Get fine-grained control over your design with an SVG 2 property implemented by many browsers.
SVG rendering uses a painter’s model to describe how graphics are rendered to the screen. Like layers of paint on a wall, content on top obscures content below. The SVG specifications define which content gets painted over which other content. The different parts of each shape — the stroke, fill, and markers — each create layers of paint. Those shapes are then layered one on top of the other, in the order they are defined in the document.
Two new properties introduced by the SVG 2 specification,
paint-order, allow you to change up the rendering rules.
Most web designers will be familiar with
z-index, which has been supported in CSS layout for years. Unfortunately, it is not yet supported in any major web browser for SVG content. At present, the only solution is to arrange your markup (or the DOM created by scripts) so that elements are listed in the order you want them to be painted.
In contrast, the
paint-order property has already been implemented in a number of web browsers. If you’re willing to make adjustments in your design according to browser support level, you can use the fine-tuned control in the latest browsers and replace it with a simpler effect in others. If you need the same appearance in all browsers, however, you can create something that looks like paint order control with SVG 1.1 code. This post describes why
paint-order is useful, how to use it in the latest browsers, and how to fake it in the others.
Will content-blocking change the Web?
I don’t believe that any more, though, thanks to advertising and the doors that blocking advertising has opened.
While a key part of the last decade’s Web conversation has been performance, the walled gardens are taking advantage of our failure to deliver performance to make their own promises. Facebook’s Instant Articles offer a way for publishers to use the (relative) certainty of Facebook delivery, while Apple took a more direct route for demanding performance: blocking advertisements, and more.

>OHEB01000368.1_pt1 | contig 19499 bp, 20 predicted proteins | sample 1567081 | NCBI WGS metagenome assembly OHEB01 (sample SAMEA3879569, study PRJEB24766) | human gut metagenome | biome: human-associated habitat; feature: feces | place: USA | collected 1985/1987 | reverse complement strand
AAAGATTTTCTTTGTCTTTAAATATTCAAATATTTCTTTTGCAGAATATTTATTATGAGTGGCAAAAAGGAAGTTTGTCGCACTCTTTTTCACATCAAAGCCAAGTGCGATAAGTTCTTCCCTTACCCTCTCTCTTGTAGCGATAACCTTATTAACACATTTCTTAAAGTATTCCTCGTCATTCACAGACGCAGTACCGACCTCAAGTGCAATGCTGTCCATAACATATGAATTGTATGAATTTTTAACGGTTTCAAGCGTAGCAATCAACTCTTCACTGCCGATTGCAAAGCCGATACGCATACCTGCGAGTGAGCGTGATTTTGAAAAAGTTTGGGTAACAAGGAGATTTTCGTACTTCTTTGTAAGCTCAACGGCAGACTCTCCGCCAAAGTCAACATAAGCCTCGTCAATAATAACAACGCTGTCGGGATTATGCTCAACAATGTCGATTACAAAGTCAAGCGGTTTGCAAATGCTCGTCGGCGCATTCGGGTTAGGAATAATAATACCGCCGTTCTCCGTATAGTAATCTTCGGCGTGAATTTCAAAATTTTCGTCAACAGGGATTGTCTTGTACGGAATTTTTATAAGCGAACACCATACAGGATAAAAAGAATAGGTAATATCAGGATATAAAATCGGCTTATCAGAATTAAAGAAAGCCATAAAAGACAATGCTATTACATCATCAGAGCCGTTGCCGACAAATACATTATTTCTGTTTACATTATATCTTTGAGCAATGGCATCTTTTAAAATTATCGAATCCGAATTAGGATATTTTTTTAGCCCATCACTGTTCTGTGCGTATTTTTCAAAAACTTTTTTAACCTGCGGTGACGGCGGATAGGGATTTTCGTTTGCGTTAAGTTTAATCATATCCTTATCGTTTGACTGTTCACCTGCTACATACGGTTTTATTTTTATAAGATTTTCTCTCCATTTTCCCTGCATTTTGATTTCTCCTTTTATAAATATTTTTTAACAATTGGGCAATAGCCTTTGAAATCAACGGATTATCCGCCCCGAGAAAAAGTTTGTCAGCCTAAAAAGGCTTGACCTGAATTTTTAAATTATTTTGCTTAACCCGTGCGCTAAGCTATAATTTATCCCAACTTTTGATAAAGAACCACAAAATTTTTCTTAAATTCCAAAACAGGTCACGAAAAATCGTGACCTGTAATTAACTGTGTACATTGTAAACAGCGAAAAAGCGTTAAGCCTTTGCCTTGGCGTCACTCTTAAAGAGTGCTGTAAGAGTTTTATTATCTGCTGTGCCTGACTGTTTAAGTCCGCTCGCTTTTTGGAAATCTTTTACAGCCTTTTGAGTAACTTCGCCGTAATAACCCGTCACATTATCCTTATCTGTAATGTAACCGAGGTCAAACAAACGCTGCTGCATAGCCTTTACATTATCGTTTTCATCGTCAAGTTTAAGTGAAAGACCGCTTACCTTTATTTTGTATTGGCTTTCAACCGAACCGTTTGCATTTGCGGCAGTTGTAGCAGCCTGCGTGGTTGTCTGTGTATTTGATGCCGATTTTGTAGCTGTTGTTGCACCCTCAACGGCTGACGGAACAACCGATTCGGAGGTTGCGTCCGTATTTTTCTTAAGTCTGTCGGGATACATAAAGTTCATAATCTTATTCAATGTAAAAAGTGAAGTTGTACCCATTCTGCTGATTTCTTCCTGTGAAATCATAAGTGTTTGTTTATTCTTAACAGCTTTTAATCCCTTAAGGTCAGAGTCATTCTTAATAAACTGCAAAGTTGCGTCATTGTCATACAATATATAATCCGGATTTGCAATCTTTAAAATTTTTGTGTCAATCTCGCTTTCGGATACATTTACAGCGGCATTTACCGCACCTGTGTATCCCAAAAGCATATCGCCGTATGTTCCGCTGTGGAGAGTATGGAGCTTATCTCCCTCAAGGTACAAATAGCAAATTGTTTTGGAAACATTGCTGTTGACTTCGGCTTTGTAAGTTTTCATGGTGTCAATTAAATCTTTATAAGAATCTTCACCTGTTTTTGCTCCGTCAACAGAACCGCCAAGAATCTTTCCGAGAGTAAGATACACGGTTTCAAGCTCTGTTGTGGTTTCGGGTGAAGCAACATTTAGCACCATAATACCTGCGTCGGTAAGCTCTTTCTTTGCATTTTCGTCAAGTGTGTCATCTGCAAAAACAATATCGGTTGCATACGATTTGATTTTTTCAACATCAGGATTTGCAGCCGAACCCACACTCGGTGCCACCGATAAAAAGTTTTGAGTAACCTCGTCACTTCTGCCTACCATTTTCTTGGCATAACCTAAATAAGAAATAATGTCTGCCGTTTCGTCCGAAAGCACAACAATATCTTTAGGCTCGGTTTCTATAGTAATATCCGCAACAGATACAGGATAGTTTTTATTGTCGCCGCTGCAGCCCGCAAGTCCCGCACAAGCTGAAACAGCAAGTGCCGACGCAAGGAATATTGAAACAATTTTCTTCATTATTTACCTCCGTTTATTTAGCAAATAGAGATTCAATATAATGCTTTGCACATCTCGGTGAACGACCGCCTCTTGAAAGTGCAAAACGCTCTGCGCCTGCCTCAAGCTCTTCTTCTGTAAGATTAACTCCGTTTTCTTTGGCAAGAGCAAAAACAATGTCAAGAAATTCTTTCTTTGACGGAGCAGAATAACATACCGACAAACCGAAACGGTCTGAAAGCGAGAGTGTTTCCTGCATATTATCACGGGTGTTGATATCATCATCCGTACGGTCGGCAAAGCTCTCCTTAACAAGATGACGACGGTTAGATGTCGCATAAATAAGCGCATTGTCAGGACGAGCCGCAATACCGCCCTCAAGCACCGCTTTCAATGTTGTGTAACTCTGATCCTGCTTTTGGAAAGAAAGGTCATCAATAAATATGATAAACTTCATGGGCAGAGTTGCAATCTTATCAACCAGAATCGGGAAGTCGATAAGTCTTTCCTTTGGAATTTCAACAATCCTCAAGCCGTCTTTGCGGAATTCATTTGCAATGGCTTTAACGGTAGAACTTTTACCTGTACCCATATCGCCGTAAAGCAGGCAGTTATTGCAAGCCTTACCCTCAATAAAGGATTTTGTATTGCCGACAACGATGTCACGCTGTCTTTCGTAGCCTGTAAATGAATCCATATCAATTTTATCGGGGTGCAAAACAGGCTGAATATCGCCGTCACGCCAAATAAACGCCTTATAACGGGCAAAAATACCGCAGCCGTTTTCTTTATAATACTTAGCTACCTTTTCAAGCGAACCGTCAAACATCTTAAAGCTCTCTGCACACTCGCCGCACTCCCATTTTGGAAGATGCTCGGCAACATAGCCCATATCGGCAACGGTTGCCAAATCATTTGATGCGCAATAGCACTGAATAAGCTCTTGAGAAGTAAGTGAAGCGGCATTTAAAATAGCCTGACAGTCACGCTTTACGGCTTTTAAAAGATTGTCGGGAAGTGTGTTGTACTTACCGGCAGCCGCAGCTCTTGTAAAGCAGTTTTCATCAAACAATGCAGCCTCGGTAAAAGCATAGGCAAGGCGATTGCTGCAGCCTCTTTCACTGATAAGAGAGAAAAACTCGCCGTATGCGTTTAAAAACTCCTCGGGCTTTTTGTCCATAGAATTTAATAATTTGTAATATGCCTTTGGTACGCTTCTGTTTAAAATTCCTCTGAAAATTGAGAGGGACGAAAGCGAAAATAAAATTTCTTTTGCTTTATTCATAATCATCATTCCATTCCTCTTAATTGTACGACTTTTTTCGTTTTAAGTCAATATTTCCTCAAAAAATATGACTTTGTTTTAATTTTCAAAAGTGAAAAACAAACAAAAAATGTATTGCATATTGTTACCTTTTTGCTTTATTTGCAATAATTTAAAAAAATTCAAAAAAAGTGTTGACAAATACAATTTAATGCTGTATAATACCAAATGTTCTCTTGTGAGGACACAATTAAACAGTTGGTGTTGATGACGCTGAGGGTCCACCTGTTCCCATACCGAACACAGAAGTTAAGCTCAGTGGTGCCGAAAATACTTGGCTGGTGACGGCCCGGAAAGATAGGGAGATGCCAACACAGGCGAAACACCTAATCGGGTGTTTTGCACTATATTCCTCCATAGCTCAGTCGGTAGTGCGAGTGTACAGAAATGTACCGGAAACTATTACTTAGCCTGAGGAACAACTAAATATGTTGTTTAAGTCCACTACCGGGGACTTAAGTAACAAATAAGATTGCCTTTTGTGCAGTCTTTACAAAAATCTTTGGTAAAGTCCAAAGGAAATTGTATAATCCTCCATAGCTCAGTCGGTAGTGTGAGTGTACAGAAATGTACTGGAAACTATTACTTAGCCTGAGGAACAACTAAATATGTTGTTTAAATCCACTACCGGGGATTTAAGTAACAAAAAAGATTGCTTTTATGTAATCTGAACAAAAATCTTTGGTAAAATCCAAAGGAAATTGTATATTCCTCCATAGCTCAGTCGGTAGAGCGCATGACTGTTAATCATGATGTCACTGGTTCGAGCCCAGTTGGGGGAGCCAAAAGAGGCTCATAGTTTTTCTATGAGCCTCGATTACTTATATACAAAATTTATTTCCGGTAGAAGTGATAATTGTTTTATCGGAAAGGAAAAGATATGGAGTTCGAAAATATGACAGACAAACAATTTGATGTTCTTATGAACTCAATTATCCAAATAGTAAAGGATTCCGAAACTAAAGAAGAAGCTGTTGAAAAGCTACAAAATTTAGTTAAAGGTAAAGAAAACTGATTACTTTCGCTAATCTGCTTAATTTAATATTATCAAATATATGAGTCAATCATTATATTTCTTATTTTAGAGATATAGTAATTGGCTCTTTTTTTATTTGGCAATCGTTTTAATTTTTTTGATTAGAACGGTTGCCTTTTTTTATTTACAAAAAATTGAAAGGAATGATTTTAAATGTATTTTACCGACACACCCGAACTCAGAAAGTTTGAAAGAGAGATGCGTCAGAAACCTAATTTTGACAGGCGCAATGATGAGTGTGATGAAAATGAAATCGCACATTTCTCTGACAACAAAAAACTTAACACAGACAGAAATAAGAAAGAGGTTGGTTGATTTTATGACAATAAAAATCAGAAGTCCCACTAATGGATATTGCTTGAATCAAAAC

Designing and coding APIs in Node.js.
Getting an API design right demands far more than just figuring out which calls should do what. Public APIs — APIs meant to be used by people other than their creators — present a special set of challenges that can inform all API design. Even private APIs often find themselves with unexpected users, and can last far longer than was planned. Apigee faced the special challenge of creating a marquee API, an API for managing its APIs.
What comes first? The API or the code? Who is the API really for, and how important is the long-term maintenance of the API? Where does documentation fit? Answer these questions, and you can find the right approach.
Finding a gentle entry to a big space
Those aren’t the only barriers, though. Read more…
What you need to know to make an informed choice.
Abbott and Costello’s signature wordplay sketch “Who’s on First?” is one of the most renowned comedic routines of all time. Trying to describe the routine here will do it little justice, you’ll just have to watch it yourself. As funny as it may be, the sketch reveals a crucial fact: names are important. Good names should be self-explanatory, precise and reveal intent. Bad names leave people confused and aggravated and should be avoided at all cost. When we write code, we must always think about variable names, function names, file names, etc. But naming things is hard. Phil Karlton probably said it best: “There are only two hard things in Computer Science: cache invalidation and naming things.”